The real-world consequences are lethal. Russia’s catechism is the malware in our brains. It’s the MSG for “negotiations” and a “diplomatic solution,” and nourishes self-deterrence. It breaks our resolve, emboldens Russia, and then subverts our response. How can it be otherwise if “Ukraine is Russia’s patrimony”? William Burns, CIA director and former ambassador to Russia, wrote that NATO membership for Ukraine would be a “serious strategic mistake” due to Russia’s “deep historical attachment”  to Ukraine, noting that we must be “mindful of Russia’s interests and sensibilities.”

The result serves as an analgesic for a self-choreographed pirouette away from the “international order.” How would we have responded if Russia’s sadism instead enveloped Italy, France or even Poland, never mind their NATO status? Or, what if a remilitarized Germany invaded and occupied Denmark? Would we have merely wagged our finger for eight years, imposing an arms embargo and then handcuffing their weapons use? Since Ukraine is not a “normal country,” such

as, e.g., France, the visceral imperatives for recouping Ukraine’s sovereignty apparently are miniaturized. What did our endorsement of the infamous Minsk protocols signify?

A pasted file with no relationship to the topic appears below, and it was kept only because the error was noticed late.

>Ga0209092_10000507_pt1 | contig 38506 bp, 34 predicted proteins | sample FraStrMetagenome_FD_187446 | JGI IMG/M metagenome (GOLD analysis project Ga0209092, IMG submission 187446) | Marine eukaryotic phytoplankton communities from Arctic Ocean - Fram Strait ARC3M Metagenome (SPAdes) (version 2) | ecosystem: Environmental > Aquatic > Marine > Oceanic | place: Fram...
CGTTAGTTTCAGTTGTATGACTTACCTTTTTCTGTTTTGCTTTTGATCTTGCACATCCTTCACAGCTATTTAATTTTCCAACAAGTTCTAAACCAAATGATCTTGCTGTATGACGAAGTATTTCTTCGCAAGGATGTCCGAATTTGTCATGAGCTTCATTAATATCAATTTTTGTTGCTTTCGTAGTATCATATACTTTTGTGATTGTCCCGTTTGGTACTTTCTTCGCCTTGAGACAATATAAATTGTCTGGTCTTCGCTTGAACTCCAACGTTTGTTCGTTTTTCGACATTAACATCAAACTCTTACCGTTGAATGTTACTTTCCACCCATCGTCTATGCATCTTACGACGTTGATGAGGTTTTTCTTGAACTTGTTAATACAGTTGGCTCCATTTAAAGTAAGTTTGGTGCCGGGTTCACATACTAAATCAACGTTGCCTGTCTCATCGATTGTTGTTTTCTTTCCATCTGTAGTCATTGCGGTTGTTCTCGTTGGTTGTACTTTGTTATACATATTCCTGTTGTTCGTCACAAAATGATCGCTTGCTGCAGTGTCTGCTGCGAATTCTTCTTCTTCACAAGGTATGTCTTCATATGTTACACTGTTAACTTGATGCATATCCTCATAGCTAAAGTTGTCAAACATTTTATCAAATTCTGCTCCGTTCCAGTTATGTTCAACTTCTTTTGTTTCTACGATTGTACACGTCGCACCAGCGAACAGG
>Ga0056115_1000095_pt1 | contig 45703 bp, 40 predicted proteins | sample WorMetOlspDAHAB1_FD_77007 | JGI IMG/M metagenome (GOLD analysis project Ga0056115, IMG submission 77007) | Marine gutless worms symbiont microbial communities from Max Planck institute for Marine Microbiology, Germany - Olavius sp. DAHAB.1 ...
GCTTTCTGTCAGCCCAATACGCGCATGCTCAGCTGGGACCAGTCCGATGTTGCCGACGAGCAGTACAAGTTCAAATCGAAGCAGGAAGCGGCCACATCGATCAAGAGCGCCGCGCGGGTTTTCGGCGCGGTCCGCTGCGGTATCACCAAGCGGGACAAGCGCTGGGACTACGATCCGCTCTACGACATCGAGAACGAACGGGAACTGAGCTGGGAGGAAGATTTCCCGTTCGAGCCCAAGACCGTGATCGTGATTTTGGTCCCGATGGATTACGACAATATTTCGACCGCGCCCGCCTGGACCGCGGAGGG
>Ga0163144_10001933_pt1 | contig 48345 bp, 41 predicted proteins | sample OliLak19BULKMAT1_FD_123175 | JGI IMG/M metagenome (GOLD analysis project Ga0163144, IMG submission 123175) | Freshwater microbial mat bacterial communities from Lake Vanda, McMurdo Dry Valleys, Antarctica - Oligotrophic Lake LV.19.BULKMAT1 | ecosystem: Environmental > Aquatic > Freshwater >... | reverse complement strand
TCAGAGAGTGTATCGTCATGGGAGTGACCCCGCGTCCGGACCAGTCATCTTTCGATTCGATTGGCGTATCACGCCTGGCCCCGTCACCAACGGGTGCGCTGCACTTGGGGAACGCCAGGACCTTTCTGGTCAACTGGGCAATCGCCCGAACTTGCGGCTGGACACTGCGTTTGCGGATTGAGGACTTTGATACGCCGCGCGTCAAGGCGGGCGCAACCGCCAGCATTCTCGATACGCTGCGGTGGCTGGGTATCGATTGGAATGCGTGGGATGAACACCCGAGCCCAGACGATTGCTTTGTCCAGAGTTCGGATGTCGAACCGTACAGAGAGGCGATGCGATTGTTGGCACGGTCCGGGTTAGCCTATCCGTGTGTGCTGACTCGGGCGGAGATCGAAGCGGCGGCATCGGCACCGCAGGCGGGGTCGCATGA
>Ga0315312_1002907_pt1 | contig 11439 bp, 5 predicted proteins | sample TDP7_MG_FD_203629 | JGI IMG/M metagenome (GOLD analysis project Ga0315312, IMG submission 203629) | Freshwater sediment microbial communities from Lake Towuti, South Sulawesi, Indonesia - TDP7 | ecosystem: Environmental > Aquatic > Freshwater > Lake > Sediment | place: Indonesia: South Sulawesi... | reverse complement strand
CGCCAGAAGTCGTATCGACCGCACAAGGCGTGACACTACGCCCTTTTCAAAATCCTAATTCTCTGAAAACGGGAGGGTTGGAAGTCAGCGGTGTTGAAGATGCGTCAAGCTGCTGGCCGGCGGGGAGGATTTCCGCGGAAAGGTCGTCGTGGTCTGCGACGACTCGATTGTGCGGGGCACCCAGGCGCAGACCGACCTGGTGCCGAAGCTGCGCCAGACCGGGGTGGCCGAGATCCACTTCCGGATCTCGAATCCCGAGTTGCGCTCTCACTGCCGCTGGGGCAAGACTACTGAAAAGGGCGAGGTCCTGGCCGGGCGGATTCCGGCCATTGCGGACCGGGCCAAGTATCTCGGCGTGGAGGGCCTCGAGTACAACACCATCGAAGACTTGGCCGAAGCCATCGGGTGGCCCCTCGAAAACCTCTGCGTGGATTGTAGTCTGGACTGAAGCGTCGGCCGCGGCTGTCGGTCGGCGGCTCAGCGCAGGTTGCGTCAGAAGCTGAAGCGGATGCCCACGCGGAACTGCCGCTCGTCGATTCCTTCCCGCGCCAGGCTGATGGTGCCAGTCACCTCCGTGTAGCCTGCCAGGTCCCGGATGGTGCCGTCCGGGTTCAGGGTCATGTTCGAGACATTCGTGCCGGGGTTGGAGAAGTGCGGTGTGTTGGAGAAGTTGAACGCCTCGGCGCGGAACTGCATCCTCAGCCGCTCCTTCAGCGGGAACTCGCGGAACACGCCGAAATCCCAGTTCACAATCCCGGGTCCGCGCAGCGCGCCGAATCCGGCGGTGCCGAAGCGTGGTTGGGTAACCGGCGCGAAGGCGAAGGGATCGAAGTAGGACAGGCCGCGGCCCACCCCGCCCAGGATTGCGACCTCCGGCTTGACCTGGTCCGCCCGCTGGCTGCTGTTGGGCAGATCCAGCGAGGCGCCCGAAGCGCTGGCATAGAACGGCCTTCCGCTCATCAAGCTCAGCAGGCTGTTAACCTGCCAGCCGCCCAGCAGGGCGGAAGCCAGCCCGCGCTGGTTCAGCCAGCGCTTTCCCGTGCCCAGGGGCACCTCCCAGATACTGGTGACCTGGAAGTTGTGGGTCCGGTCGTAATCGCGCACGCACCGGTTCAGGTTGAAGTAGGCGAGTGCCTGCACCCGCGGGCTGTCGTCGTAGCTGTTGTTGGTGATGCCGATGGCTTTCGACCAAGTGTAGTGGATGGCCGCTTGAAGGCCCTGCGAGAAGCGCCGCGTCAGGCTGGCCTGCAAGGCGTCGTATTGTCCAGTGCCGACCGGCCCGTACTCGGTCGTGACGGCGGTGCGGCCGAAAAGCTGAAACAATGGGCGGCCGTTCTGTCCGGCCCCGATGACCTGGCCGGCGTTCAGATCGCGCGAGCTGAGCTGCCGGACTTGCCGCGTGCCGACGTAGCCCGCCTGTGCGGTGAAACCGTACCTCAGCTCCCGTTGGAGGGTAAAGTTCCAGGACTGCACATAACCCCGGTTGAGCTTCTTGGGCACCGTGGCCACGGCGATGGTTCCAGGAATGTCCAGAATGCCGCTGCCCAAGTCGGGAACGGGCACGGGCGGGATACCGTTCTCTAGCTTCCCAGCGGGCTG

How, then, to comprehend the irreconcilable — Russia’s war crimes, atrocities, crimes against humanity and genocide against “one people” who are a “historic part” of Russia”? It’s the very hologram that we’ve codified.

First, go back a few centuries to the scholar and clergyman, Paul of Aleppo (Syria): “Although a stranger, I felt myself at home in Ukraine. But in Muscovy my heart felt heavy, for wherever I went no one was even a little free. … Those who want to shorten their life by 15 years must go to the land of Muscovy. In Ukraine I found joy in life, freedom and civilization.  The Ukrainians are learned. They like science and study the law. They know rhetoric, logic and philosophy. Practically all the inhabitants can read and write. … They are great lovers of their liberty, without which they do not desire to live.”

Then ponder the Marquis de Custine’s “Journey For Our Time,” where he quotes a Russian nobleman: “[Russia] remakes the facts, it wages war on evidence, and triumphs in the battle.” That was in 1839.


Victor Rud is the past chairman of the Ukrainian American Bar Association and now chairs its Committee on Foreign Affairs. He is a senior adviser to Open Ukraine, a nongovernmental organization in Ukraine, and the senior adviser to the Centre for Eastern European Democracy in Toronto. The opinions expressed here are his alone.